Griffith University is further equipping students for jobs of the future with the introduction of a new Unmanned Aerial Vehicles major.
The major in Electronics and UAV will begin in the Griffith School of Engineering next year as part of the Bachelor of Engineering (Honours) degree program, giving students specialist knowledge in aviation and avionics as well as a CASA accredited pilot licence for UAV or drones.
It is among eight new innovative degree programs being offered by Griffith Sciences, including a world and Australian-first Bachelor of Engineering (Honours)/ Bachelor of Aviation combination.
Head of Electronic and Engineering at Griffith’s Nathan campus, Associate Professor Steven O’Keefe, said while some people still thought of drones as toys, the industry was becoming more advanced and now using Remotely Piloted Aircraft Systems terminology.
“You can certainly buy small aircraft, model planes for example, which are toys but the industry is using aircraft that are far beyond that, which have much greater capabilities and require licenced pilots to fly them,” he said.
“The industry is exploding in this area. Agriculture is using this technology a great deal, the mining industry, and we’re seeing medical supplies in remote parts of the world being delivered with this technology. The military of course uses this technology, so it’s getting bigger and the aircraft are getting bigger with more capabilities.”
Joining with Griffith Aviation, students will be required to wear uniforms when attending professional events, with study also taking them part of the way towards their manned private pilots licence.
With a little extra study, students can end up with a private pilot licence for manned aircraft and during their program will be trained so they can design remote aircraft from the ground up, equipping them with the skills to not only effectively build remotely piloted aircraft systems but fly them.
The School of Engineering is also running a drone pilot licence course in trimester three, an elective course for Bachelor of Aviation students.
The school will showcase the new program in an impressive UAV display for Open Day at the Nathan campus on Sunday, featuring a DJI Phantom 3, an experimental quadcopter and an industrial DJI Matrice 600 pro hexacopter (see more on these below).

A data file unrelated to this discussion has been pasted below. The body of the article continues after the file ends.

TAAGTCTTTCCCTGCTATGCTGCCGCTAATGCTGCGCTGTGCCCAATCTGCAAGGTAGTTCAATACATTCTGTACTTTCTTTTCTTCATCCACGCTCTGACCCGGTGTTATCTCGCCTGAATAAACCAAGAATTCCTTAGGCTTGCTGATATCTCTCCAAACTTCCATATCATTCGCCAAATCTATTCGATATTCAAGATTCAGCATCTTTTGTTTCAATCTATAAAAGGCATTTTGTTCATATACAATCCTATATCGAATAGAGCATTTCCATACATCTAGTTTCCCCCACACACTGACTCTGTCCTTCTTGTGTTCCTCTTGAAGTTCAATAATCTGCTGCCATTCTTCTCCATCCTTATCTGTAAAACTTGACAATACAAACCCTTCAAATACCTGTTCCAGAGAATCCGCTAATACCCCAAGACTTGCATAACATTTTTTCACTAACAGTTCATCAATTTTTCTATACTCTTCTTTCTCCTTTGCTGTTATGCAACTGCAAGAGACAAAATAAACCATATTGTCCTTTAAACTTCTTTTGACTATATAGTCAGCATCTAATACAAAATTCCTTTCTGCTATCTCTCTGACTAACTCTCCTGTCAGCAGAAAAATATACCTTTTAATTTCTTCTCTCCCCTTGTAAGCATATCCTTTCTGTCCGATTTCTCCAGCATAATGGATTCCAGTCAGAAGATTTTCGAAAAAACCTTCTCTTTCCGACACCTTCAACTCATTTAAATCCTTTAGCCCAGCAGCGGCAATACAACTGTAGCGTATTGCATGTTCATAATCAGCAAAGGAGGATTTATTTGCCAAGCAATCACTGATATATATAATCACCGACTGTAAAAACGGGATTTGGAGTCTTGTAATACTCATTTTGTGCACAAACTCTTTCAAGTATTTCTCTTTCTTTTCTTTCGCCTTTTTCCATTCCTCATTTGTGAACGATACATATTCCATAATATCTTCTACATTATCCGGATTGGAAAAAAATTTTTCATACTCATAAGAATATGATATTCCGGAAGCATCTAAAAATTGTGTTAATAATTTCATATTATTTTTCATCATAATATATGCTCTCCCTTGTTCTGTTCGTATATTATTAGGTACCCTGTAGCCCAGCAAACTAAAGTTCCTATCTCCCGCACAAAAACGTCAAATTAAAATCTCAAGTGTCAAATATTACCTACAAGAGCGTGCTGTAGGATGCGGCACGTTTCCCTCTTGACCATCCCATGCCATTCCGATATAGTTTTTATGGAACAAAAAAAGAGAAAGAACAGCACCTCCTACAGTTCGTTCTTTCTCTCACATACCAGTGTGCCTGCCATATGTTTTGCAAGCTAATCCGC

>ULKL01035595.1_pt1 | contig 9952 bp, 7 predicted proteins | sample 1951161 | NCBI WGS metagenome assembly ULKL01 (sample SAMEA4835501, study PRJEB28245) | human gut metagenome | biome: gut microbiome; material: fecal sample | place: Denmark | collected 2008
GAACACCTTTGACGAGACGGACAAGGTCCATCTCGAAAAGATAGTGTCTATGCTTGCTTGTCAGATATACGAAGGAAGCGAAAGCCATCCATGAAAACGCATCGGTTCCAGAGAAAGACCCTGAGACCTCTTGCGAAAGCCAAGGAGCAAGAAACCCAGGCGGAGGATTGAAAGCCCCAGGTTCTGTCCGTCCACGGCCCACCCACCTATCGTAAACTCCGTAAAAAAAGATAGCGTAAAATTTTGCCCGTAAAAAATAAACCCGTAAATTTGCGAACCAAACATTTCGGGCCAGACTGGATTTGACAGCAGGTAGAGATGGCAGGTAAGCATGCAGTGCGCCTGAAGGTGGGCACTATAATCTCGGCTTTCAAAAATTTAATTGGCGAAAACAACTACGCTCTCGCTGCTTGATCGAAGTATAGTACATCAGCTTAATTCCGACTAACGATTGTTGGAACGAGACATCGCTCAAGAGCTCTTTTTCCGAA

While drones have to be flown in cages during public events, during their training students will use Nathan fields that are in controlled airspace. This means they will need to talk to the control tower and ensure CASA permissions are in place.
Bachelor of Electronics and Energy Engineering graduate Domagoj Leskarac, who is now doing his PhD in power and energy engineering, said in his field drones were being used to inspect high voltage power lines.
“It just gets people out of danger and gives you access to some other areas,” he said.
“Having a UAV licence or a drone licence is a very important skill in the future I think because it opens up the door for more opportunity.”
Visitors to Nathan on Open Day will also get to see how the popular fidget spinner gadgets are engineered and even take one home.
To register or find out more about what’s happening at Griffith University’s Gold Coast, Nathan and South Bank campuses visit the Open Day website.
More on our drones:
- DJI Phantom 3 – Just like an A380 captain learned to fly in a Cessna 150, the RPA pilots will begin their flight training in DJI Phantom 3 or 4 aircraft. Even though the Phantom 3 contains quite sophisticated GPS and stabilisation technology, is thought of as a craft suitable for trainee pilots to develop their flight skills.
- Experimental quadcopter – Built by one of our students and called the SABEL Spider, it was designed to collect water samples from different environments with minimal help from the pilot.
- DJI Matrice 600 pro – An industrial hexacopter with a large payload that can be used for missions where failure is not an option. It has triple redundant navigation and flight power and control systems and also has a retractable undercarriage. It would be used in environments where safety was critical and larger payloads were needed. It can carry the largest of cameras with ease or a host of monitors and sensor systems.